Imagine my situation: I'm having to follow a complex script which was going to require me to pound the hammer at just the right moment so that 600 people could jump out of their seats because they weren't expecting it, which was the complete point of the moment... and this agitated gentleman is insisting that I have to stop! I did a quick mental calculation: should I listen to the retired fire marshal, or face the consequences I was sure to endure if I missed my all-important cue? In a nanosecond I concluded, "Hmm, well... I DO have a hammer in my hand, so he can't really make me stop..." I mumbled something about getting permission ahead of time, and proceeded accordingly. And there was no fire, so we were all good. Not my best moment, to be sure.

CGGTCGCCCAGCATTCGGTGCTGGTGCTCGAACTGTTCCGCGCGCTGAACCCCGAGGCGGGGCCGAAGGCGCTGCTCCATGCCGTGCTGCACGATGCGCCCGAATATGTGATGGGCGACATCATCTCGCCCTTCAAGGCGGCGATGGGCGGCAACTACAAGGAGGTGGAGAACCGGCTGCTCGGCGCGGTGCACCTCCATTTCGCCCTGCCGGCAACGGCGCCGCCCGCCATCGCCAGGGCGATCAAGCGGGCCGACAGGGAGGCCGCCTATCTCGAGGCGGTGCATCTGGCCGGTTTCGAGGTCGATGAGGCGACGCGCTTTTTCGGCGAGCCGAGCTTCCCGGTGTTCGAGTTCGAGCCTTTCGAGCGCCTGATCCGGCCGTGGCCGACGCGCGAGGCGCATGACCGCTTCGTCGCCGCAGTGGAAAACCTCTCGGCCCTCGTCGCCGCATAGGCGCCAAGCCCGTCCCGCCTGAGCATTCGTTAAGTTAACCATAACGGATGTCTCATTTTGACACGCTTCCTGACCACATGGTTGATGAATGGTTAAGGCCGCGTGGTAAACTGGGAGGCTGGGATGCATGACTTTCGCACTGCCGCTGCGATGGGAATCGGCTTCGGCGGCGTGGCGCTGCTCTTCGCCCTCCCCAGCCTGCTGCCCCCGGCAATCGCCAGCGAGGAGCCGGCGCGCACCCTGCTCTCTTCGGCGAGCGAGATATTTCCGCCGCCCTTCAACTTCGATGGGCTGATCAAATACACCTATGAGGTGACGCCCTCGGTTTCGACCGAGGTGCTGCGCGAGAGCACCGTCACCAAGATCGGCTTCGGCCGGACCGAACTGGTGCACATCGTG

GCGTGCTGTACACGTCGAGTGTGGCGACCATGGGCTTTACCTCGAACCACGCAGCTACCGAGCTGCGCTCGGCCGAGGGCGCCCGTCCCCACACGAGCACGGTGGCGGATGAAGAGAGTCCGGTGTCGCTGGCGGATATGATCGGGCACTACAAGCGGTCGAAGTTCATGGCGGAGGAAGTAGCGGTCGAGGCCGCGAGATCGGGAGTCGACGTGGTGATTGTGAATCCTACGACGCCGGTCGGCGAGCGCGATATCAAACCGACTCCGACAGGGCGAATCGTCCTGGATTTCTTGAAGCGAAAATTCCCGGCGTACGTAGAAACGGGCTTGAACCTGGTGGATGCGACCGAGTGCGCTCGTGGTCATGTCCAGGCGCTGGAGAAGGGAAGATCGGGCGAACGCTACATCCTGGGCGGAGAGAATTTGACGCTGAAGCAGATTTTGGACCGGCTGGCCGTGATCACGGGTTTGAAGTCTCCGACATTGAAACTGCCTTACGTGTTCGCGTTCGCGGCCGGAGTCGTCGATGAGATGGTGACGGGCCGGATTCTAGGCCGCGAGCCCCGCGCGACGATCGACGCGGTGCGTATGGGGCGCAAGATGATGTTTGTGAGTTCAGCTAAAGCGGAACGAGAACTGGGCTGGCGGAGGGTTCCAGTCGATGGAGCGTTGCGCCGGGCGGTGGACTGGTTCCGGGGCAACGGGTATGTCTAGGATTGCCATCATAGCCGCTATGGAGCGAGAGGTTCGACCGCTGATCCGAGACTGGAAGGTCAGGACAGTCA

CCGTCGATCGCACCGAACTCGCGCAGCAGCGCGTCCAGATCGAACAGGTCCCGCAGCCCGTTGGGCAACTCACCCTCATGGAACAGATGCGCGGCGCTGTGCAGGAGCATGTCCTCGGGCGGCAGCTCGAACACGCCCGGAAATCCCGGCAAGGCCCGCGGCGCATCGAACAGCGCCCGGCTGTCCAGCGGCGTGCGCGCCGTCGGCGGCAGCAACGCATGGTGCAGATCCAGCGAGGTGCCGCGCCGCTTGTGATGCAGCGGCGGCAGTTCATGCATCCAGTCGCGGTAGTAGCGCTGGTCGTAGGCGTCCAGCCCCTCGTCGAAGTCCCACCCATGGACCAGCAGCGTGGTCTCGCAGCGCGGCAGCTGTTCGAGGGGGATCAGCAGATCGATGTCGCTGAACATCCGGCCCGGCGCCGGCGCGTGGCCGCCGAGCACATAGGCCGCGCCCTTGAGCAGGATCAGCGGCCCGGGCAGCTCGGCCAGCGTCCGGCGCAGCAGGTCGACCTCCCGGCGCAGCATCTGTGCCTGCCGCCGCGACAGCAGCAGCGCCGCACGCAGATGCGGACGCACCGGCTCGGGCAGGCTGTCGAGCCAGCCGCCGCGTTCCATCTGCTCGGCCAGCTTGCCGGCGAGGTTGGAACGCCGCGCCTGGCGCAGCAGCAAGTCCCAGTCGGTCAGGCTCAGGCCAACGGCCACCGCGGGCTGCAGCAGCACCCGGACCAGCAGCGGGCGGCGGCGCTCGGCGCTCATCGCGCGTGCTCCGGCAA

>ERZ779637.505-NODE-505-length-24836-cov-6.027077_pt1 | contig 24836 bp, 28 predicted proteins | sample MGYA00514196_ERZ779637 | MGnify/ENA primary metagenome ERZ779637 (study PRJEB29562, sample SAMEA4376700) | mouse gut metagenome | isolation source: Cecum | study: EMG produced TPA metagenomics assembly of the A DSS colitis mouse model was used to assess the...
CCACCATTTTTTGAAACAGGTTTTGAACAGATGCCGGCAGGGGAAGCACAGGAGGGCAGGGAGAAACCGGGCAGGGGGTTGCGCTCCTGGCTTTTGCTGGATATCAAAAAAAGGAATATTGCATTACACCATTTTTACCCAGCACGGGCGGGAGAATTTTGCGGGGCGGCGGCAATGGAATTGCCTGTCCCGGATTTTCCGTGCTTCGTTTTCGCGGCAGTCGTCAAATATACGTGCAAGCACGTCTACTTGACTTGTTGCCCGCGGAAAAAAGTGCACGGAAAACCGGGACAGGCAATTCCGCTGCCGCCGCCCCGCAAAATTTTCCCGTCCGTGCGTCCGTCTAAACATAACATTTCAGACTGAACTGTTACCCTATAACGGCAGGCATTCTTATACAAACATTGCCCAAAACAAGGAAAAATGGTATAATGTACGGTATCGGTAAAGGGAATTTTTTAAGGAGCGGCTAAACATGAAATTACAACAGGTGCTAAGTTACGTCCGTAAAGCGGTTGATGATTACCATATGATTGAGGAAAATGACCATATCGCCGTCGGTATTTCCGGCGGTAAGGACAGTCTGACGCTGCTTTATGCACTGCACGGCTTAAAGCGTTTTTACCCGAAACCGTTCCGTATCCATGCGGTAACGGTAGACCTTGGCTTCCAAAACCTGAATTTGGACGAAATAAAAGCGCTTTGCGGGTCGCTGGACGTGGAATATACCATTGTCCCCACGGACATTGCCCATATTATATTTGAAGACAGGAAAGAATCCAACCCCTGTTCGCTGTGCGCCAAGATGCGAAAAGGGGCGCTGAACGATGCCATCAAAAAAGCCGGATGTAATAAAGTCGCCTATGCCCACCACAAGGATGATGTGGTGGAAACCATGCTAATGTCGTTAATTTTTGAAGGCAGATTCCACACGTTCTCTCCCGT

But I digress. Back to this year's out-of-town service. The service was scheduled to start at 7pm. Since we were visitors, we opted to arrive about 5 minutes before it started in order to not stand out, right? As we pulled in, I counted 4 cars in the parking lot. I tried not to get nervous. Soon after a couple other cars pulled up, so we mustered up the courage to go in. (Sad to say that, but I'm just being honest.) People were very friendly, and the pastor walked around greeting everyone individually. This was a nice touch.